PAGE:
What is an Adjacent Excavation Notice?

In this article, we will look at building work involving adjacent excavations, something which often requires a notice to be served upon an adjoining owner under section 6 of the Party Wall act 1996. The Act does not just apply to party walls but also to excavations adjacent to them. And 'adjacent' means within either 3 or 6 metres depending on the type of foundations used.


Notices of Adjacent Excavation are submitted when there are works happening under section 6 of the Act. Excavation work in construction defines the process of removing earth to form a cavity in below ground to form the foundations of the proposed development. It's worth noting that even trail pits are also notifiable under the Act.

There are two types of excavations that are covered under section 6:

· Excavating within 3 metres of your neighbour’s building and to a depth lower than the bottom of their foundations

· Excavating within 6 metres of your neighbour’s building, if any part of that excavation intersects with a plane drawn downwards at an angle of 45 degrees from the bottom of their foundations, taken at a line level with the face of their external wall (this will normally mean that your neighbour is using piled foundations).

On the notice you must declare whether you propose to strengthen or safeguard the foundations of the neighbouring building or structure - this could include underpinning. The notice must be accompanied by plans and section drawings showing the position of the excavation relative to existing buildings and also the depth of excavation must accompany a Notice of Adjacent Excavation.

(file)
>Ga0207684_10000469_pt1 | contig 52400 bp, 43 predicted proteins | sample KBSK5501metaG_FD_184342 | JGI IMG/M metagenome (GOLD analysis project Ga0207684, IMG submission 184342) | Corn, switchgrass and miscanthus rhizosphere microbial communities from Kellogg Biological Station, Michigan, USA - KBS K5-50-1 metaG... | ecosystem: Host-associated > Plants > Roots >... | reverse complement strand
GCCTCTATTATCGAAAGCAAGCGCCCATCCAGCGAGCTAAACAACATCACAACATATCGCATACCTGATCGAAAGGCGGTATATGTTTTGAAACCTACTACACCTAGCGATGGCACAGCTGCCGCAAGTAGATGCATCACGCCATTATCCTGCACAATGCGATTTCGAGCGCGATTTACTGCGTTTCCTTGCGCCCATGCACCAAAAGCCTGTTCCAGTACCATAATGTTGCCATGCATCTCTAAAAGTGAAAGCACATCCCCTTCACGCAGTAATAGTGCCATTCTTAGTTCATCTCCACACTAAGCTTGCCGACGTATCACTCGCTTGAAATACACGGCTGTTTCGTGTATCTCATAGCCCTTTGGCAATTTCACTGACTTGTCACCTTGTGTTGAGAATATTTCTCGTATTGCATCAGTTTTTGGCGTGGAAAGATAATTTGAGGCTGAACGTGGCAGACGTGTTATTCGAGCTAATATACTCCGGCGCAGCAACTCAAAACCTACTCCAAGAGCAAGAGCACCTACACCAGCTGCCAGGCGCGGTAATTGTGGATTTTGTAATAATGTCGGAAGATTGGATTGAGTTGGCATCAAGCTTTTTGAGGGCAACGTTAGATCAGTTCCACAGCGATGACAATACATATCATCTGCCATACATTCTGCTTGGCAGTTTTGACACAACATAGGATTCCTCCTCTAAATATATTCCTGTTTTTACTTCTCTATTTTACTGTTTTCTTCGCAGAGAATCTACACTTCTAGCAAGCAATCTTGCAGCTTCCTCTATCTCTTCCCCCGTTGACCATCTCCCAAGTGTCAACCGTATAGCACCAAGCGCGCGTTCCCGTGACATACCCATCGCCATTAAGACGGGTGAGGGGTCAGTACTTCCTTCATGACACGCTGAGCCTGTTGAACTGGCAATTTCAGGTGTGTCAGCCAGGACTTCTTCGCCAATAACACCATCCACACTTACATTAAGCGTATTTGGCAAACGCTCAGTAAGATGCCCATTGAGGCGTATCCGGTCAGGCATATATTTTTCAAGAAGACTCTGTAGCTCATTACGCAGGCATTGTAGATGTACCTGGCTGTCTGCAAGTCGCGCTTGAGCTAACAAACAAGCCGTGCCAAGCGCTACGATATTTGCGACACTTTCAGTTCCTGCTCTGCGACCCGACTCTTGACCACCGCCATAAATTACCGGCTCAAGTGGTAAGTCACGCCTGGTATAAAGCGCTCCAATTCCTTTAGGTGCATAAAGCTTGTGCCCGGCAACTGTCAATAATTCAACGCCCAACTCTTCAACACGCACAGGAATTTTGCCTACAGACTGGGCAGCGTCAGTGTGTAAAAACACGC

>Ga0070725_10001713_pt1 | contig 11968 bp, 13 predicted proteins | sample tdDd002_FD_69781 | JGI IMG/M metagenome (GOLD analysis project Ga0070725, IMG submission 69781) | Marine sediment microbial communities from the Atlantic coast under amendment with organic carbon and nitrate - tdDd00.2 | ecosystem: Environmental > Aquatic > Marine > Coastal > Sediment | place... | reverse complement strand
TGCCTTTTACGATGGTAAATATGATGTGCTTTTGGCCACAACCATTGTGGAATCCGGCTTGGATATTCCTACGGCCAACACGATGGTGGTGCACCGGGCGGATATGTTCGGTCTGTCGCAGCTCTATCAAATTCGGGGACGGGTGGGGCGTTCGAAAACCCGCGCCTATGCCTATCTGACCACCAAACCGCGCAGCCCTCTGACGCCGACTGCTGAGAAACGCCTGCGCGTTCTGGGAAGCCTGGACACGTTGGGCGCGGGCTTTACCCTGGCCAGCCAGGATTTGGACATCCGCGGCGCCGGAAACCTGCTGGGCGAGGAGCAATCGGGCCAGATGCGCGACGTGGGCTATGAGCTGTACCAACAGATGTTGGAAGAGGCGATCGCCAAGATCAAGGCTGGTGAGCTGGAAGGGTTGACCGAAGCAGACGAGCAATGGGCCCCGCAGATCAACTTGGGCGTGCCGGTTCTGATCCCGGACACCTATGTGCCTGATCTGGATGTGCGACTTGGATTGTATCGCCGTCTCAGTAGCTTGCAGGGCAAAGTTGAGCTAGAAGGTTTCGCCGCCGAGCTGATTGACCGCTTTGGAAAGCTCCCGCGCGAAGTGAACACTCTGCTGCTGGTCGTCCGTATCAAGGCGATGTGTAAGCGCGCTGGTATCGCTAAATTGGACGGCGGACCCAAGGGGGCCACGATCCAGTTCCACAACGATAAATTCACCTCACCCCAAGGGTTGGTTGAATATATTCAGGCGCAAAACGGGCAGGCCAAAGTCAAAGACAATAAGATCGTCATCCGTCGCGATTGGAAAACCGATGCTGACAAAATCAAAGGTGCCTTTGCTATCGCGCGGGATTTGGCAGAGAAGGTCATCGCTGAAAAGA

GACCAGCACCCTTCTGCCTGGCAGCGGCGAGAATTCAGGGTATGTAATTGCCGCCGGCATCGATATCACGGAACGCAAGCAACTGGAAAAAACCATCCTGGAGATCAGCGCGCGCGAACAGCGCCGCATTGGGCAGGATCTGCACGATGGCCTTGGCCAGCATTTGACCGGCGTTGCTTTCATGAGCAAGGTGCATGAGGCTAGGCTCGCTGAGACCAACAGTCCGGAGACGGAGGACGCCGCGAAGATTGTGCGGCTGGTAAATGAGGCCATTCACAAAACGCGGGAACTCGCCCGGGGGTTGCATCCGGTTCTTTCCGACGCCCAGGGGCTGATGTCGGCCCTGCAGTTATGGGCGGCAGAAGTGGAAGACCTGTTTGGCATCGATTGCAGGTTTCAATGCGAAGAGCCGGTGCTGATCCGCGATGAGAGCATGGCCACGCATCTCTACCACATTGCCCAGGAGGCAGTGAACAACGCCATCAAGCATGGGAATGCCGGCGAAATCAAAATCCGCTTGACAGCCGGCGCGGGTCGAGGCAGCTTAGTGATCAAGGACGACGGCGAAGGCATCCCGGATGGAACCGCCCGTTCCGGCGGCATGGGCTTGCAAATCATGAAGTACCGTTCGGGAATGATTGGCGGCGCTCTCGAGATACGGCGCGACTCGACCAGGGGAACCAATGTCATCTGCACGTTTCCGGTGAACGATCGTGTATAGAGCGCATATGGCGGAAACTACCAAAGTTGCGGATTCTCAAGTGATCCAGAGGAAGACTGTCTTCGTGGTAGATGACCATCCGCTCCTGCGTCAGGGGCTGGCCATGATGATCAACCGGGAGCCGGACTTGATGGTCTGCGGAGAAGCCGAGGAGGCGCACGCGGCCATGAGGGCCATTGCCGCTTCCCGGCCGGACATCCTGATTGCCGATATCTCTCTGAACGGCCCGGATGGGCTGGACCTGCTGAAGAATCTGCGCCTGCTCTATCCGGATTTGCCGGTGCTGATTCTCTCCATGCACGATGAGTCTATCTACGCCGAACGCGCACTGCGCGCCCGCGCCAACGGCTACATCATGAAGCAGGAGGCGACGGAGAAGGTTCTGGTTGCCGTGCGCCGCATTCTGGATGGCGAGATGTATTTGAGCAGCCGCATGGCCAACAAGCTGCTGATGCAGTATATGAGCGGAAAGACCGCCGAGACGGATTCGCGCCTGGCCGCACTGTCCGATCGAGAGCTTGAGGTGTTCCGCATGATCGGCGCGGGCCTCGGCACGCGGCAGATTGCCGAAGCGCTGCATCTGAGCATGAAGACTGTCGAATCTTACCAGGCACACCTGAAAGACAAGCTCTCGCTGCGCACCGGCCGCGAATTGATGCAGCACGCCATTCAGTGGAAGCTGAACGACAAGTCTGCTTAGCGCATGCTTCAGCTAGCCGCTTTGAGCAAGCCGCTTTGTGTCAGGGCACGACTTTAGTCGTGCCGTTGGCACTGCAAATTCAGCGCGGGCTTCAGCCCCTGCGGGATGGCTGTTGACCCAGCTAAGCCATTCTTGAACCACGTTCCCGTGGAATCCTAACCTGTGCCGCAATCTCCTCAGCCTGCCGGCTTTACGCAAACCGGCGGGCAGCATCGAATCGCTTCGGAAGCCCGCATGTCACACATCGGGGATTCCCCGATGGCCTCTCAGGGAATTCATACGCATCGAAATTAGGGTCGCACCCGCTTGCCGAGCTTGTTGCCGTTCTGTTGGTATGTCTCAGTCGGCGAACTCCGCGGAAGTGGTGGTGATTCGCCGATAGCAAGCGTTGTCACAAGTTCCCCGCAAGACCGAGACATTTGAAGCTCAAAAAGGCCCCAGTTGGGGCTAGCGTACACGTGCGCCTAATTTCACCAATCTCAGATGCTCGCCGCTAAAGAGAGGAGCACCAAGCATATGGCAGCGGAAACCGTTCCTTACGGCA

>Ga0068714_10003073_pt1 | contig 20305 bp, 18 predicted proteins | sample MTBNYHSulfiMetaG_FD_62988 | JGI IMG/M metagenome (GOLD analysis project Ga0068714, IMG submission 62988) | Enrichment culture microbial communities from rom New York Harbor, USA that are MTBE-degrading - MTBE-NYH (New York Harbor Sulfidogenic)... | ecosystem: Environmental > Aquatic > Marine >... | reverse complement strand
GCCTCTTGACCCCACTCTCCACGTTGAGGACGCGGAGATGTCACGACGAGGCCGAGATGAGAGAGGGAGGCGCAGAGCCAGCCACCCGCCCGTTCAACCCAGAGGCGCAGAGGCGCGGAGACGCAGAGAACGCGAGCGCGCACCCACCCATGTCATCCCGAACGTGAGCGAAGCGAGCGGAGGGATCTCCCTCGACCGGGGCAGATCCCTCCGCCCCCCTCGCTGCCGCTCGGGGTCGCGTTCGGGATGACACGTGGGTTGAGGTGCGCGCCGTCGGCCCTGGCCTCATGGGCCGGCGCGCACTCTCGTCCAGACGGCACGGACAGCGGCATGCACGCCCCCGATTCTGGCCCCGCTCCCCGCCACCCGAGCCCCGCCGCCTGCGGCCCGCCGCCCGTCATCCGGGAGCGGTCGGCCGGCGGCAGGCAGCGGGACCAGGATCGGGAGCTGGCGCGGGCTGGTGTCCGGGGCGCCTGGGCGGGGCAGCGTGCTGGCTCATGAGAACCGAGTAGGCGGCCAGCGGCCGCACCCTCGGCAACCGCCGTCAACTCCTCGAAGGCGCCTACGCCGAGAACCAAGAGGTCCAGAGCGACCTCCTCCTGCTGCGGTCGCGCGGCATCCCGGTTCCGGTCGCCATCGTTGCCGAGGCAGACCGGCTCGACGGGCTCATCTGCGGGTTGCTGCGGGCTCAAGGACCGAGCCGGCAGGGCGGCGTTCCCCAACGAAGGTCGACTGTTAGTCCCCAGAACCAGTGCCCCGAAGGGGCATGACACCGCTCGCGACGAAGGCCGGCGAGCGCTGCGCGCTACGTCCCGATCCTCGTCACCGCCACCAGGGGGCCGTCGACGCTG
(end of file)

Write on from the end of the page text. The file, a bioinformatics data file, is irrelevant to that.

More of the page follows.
A notice needs to include the name(s) and address of the person(s) undertaking the work. The name (if known) and address of the affected neighbour, a detailed description of the proposed works and note of when these are planned to start. The notice should be signed and dated.

It is advisable that the notice is served at least two months before the planned starting date for the work. The notice is only valid for a year, so it should not be served too long before construction work starts.

What happens after a notice has been served?

A person who receives a notice about intended work may:

· Give their consent in writing, or
· Refuse to consent to the works proposed (known as dissent), which means a Surveyor/s will now need to be appointed or
· Do nothing

If, after a period of 14 days from the service of your notice, the person receiving the notice has done nothing, a dispute (dissent) is deemed to have arisen.

The adjoining neighbour may then wish to appoint their own party wall surveyor and the surveyor will then liaise with your Surveyor to conclude to a party wall award. This process can take time especially if the proposals are complicated — for instance if you wish to build a basement.

The adjoining neighbour’s surveyor may seek the advice of a structural engineer on complicated schemes to advise him as to the suitability of the structural solutions proposed. They are often referred to as checking engineers, although, this is restricted to complicated schemes or high-risk works.

Don't know what an adjacent excavation notice is? Or maybe you have received a notice of adjacent excavation? SevenOne Associates are happy to help with any excavation notices.

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